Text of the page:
Pub Rants

Update On The Handwritten Manuscript

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STATUS: TGIF! I actually had hoped to work on some queries today and it didn’t quite happen. I imagine I’ll tackle some this weekend. I have to work on two client edits as well so I’ll let you know on Monday how much I actually accomplish. It’s like my eyes being bigger than my stomach. I always put more food on the plate than I can eat and I always think I will accomplish more than I actually do.

What’s playing on the iPod right now? JUST LIKE HEAVEN by The Cure

You will all be relieved to know that that the writer of the handwritten manuscript has indeed gotten in touch with us. This person’s email to us was a little incomprehensible as he described many things in his letter but didn’t actually answer our question about whether we could recycle it or whether he wanted to send postage for its return.

Sara will persevere!

But rest assured, we did not recycle a writer’s only copy. And although I don’t believe that there are too many heartless agents out there, maybe we rebalanced the karma in the world of cold-hearted agenting by going the extra distance.

And in a totally unrelated segue, if you want to check out a recent interview with moi, here’s a link.

19 Responses

  1. Lisa Iriarte said:

    Hello Agent Kristen,

    I enjoyed the interview and your blog. As an aspiring writer, the prospect of sitting down with an agent is very unnerving, and with my novel in the final stages of revision, I’m getting close to that point in the process. Reading your blog reminds me that agents are human beings too. It was nice to see you go the extra mile for the writer of the handwritten manuscript. I’ll be keeping episodes like that one in mind when I go to my first pitch session. And on that note, since you are based in Denver, will you be attending WorldCon?

    Lisa Iriarte

  2. Sher-may said:

    I think what you’re doing for the owner of the handwritten manuscript is really decent and kind.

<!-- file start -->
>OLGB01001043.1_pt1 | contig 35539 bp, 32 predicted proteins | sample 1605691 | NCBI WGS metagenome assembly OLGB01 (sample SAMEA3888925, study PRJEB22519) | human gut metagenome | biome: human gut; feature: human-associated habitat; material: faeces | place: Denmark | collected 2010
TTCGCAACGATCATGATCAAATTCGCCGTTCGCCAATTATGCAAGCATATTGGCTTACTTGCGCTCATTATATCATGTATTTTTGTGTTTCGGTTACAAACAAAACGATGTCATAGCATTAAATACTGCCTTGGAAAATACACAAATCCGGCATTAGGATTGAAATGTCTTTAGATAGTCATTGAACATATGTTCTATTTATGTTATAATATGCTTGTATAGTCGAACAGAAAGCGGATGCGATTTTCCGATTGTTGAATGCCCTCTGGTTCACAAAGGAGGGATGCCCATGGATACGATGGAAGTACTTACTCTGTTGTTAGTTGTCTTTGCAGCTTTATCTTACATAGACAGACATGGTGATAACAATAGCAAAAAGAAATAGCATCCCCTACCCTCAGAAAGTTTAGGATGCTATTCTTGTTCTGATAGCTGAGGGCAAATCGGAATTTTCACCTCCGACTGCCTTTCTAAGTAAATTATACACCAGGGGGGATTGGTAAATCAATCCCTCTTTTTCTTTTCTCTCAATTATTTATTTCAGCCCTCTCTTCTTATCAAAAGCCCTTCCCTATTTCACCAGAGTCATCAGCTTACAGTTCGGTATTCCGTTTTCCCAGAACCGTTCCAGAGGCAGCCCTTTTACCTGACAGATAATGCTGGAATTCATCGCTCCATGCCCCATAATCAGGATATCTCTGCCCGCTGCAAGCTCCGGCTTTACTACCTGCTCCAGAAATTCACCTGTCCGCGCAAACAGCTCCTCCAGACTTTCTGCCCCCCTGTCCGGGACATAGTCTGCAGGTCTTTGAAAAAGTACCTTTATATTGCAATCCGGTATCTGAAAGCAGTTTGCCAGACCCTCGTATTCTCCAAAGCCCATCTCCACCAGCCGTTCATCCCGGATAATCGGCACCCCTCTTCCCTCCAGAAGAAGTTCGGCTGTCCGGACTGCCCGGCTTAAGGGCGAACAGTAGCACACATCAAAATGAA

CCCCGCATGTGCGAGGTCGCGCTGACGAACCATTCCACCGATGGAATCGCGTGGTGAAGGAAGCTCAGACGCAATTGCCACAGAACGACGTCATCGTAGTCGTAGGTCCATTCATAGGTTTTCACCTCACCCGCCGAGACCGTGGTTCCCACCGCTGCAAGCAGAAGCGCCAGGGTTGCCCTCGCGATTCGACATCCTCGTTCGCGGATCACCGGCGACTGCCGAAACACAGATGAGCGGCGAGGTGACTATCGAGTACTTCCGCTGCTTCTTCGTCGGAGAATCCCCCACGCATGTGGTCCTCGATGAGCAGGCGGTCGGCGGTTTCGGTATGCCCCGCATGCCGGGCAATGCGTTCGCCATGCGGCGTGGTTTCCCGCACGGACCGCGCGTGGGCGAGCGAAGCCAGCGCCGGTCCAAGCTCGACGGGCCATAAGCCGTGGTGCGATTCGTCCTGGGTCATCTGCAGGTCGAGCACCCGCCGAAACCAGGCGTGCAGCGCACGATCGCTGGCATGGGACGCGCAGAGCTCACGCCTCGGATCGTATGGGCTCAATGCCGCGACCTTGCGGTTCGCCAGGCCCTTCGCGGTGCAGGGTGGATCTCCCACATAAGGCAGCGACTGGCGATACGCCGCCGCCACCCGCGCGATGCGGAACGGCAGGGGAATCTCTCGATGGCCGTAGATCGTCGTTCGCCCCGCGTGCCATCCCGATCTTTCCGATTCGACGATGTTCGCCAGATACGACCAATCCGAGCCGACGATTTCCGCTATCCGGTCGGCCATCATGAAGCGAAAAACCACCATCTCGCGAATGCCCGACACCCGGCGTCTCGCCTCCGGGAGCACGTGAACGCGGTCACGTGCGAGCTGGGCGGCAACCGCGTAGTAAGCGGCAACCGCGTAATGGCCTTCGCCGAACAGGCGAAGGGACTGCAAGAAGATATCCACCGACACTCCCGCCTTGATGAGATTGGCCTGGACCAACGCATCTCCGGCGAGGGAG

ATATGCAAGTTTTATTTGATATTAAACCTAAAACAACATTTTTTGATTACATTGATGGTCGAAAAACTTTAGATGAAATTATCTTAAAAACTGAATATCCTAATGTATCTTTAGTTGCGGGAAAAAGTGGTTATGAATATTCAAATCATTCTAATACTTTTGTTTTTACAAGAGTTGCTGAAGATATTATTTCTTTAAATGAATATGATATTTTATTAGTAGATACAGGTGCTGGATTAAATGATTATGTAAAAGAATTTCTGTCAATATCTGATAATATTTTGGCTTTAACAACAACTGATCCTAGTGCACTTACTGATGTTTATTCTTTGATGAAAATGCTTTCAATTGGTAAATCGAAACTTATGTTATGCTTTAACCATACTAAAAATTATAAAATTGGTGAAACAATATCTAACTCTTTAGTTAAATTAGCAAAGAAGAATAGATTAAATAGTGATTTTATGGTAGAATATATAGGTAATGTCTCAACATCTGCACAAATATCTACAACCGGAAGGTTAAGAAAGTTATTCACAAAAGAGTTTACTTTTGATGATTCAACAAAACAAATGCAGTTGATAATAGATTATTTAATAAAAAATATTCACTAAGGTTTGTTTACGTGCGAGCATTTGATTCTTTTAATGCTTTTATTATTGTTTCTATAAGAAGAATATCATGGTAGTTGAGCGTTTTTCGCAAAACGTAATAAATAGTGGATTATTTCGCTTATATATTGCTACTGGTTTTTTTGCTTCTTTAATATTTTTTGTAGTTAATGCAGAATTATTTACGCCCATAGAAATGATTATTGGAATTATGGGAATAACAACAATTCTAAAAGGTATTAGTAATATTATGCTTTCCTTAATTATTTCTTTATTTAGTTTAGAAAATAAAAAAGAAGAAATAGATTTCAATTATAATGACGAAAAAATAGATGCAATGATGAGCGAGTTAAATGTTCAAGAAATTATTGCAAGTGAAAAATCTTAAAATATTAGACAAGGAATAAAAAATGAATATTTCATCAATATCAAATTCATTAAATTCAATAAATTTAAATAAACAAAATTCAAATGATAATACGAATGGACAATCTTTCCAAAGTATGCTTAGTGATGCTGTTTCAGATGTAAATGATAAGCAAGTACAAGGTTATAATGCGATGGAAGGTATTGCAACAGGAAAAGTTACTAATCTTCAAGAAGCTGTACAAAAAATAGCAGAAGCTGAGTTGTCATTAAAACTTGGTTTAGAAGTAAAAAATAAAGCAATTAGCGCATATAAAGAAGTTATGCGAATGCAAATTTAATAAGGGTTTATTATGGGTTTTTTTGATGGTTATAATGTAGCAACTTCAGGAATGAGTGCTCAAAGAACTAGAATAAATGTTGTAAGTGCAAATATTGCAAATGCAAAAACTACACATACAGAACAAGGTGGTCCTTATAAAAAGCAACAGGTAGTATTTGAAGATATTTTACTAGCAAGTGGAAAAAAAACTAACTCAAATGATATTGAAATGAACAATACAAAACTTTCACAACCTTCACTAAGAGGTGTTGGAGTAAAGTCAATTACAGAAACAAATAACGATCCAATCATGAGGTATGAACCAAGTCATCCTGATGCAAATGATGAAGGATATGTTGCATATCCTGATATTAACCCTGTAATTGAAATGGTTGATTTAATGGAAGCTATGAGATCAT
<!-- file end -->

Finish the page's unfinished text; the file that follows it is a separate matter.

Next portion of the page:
“Proof that the Publishing World Has a Heart” 🙂

  3. Julie Weathers said:

    Kristen, I am happy to see you are persevering on the handwritten manuscript. Now I am curious about what is in the story and if he/she will have someone type it for them and submit it properly.

    I believe all of you have, indeed, earned a few stars in your crowns.

    I read your interview. It was very interesting, as I knew it would be. My WIP will be ready to submit before the Surrey conference, but I’ve decided to wait until afterwards to start the query process. They have some good workshops on the query letter and I think it will be worth the wait if I learn to nail this pitch paragraph.

    Disappointed to see you won’t be there this year, by the way.

    “The trick is getting young people excited to read so you have to allow them to read what they want—even if it’s not on an “approved” list. If a young person wants to read a comic book or a graphic novel, let them do it. If a young person is falling behind in reading class, let him or her choose the book to read so reading can become exciting again.”

    Amen. I despaired of my middle son ever loving to read until I bought him some used Louis L’Amour books. He became a voracious reader after that. I was happy to buy everything I could get my hands on for him.

    My youngest son absolutely hated to read until we changed schools and he found a wonderful teacher who instilled a love of reading. I will not go into my opinion of his former teacher.

    When I did prison ministry, I sent in as many books as possible. I even searched out easy readers for those who had difficulty reading. Invariably, I would get back letters about how the books had been passed around so much they were literally falling apart and prisoners were reduced to passing around bundles of loose pages.

    My youngest son will be going to Iraq this summer and I plan on getting as many books bought and autographed at Surrey as possible to ship to the unit. I’m sure they will get passed around much as the prisoners did.

    Reading is so very, very important.

    Ah, well, another mini-novel from me. What I meant to say was, good interview!

  4. karen wester newton said: